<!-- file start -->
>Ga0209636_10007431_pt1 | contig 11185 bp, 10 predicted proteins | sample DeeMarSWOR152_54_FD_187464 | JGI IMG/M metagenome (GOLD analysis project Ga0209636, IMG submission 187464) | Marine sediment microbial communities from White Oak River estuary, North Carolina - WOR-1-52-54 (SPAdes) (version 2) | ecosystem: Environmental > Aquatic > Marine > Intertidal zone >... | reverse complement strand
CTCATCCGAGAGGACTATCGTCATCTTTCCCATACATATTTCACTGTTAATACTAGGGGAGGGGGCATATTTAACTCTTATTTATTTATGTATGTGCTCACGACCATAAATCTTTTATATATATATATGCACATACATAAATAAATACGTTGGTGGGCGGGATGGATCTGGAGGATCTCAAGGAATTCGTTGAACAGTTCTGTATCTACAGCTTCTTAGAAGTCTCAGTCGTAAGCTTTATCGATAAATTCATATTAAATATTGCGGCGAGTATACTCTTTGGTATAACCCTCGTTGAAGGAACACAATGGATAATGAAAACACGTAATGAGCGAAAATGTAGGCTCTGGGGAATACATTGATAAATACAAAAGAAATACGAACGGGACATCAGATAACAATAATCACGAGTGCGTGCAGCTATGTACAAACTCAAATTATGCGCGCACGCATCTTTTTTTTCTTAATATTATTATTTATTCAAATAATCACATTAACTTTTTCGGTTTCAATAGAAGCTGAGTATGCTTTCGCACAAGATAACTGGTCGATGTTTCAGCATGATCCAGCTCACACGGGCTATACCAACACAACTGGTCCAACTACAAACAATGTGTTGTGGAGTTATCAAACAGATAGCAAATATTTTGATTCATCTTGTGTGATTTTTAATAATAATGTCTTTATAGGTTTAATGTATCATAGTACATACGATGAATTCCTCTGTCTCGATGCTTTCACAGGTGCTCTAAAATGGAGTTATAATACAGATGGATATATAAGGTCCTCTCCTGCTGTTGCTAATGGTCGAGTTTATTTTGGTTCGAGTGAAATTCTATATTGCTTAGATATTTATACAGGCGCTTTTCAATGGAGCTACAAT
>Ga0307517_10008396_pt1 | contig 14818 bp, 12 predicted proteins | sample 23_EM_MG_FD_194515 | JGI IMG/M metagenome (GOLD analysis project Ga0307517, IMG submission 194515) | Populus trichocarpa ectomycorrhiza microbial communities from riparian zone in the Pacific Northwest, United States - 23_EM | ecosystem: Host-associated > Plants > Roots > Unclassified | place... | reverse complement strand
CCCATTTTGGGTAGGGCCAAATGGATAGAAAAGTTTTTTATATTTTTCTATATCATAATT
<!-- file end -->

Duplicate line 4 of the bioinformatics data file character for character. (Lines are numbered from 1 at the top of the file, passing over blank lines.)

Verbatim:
CCCATTTTGGGTAGGGCCAAATGGATAGAAAAGTTTTTTATATTTTTCTATATCATAATT